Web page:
Transfiguration of Our Lord

Boldly renounce the shame we would rather hide

figure standing on mountaintop with white clouds behind
Photo by Massimiliano Morosinotto on Unsplash; licensed under CC0.

February 27, 2022

Second Reading
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Commentary on 2 Corinthians 3:12—4:2

This passage is all about hope. But when Paul speaks about hope, he has something very specific in mind—the hope linked with the new age that the Messiah Jesus’ suffering and death has ushered in. So, what is this hope that he associates with Jesus? And what does it mean for us—today—especially when so much of the world within and around us seems to contradict it? 

Hope, Parrhesia, and Moses’ Veil

Paul begins by associating hope with “parrhesia” (3:12). The Greek word parrēsia is usually translated as “boldness,” but in ancient Greece it actually had to do with the kind of free and open truth-speaking that only takes place among equals (in other words, in a democracy).1 In a somewhat similar vein, the Septuagint associates parrhesia not only with the biblical events of Exodus and Sinai (Leviticus 26:13), but also with the personified figure of Wisdom, who cries out in the public square (Proverbs 1:20). 

Paul contrasts such parrhesia with Moses’ “veil” (3:13). As the story goes, after Moses had received the tablets with the commandments, his face shone so brightly that he frightened the people. Thus, he put a veil on his face, to protect them from its dazzling brightness. However, we should note, he would take the veil off whenever he would go before the Lord to hear the Lord speak and then tell the people what he had heard.  One could say that “unveiled” he spoke with the parrhesia that only comes from hearing the Lord speak (Exodus 34:29-35).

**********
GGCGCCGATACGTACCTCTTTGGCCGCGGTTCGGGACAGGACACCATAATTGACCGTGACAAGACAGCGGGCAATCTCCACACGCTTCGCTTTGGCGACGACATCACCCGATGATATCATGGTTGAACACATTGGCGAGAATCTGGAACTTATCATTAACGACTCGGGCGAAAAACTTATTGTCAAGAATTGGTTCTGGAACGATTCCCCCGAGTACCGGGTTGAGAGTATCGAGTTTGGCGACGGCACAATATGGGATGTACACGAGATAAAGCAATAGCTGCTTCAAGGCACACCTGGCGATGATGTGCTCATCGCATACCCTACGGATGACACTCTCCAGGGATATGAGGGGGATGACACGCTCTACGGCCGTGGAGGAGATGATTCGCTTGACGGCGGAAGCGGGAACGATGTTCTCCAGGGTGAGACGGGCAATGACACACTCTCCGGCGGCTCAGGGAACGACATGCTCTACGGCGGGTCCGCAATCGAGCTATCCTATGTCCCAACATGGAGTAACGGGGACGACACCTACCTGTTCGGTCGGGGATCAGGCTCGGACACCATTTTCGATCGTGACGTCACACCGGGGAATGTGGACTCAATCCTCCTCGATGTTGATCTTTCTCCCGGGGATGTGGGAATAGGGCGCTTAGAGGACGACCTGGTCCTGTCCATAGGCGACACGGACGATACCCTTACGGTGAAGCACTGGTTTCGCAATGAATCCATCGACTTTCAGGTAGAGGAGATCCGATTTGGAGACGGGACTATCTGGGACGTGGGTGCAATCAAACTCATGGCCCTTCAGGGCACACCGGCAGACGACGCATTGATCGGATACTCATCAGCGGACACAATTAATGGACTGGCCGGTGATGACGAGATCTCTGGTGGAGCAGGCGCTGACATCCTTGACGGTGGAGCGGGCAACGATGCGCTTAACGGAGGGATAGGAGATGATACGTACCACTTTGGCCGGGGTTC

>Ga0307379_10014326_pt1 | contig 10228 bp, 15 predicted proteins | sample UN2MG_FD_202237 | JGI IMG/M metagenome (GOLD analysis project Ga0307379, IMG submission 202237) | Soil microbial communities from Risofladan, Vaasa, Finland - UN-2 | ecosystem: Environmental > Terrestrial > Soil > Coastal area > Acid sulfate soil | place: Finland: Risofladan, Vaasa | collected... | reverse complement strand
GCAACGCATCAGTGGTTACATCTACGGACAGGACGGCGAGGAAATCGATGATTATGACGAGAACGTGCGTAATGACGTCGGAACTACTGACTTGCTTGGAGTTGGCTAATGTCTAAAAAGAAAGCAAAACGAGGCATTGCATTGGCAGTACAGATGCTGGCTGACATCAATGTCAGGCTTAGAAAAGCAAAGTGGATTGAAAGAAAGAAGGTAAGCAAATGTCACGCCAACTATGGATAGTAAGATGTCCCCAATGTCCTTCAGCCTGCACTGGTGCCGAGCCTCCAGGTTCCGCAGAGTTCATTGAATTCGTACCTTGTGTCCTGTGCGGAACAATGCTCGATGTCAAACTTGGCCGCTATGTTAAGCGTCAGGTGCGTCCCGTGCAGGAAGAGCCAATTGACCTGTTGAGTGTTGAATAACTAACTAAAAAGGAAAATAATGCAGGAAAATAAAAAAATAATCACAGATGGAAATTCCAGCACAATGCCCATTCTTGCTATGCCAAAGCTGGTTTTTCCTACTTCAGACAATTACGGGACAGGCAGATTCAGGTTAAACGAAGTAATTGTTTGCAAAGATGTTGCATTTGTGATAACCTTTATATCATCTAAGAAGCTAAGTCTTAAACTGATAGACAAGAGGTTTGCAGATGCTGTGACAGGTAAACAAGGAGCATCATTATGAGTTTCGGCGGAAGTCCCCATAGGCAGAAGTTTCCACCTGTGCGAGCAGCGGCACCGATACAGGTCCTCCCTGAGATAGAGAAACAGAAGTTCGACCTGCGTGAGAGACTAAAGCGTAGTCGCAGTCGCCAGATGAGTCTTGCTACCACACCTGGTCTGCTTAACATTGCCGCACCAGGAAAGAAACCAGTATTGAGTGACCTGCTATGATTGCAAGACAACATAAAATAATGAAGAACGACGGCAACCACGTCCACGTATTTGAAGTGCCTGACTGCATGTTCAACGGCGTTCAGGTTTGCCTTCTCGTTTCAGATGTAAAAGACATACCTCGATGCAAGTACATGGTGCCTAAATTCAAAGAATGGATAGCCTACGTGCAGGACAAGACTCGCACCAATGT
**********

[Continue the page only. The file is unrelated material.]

Hardened Minds and the Spirit of the Lord

This vignette about Moses and the veil in Exodus occurs right after the story of the Golden Calf, which describes how the people built an idol to worship while Moses was away receiving the tablets with the commandments (Exodus 32-34). Thus, when Paul says that the people’s “minds were hardened” (3:14), he is alluding to the way their desire for a god they could fabricate, and bend to their wishes, had become a kind of hardened “veil” for them, which kept them from hearing what God was saying through Moses (or the Scripture). Only the Messiah could “set aside” this veil (3:14). Only in this way could a “new covenant” be written on their hearts, where everyone—from the least to the greatest—would know the Lord (Jeremiah 31:33-34).

We must note, especially given Christian anti-Semitism over the centuries, that at the time Paul wrote this letter, the messianic movement around Jesus was still a sect within Judaism. Further, Paul was not addressing “Jewish legalism” in this letter, but the misuse of spiritual power related to false claims rival apostles within this messianic movement were making about Jesus, the Spirit, and the gospel (11:4) and what it means to an “apostle of the Messiah” (11:13) in the service of “righteousness” (3:9; 11:5).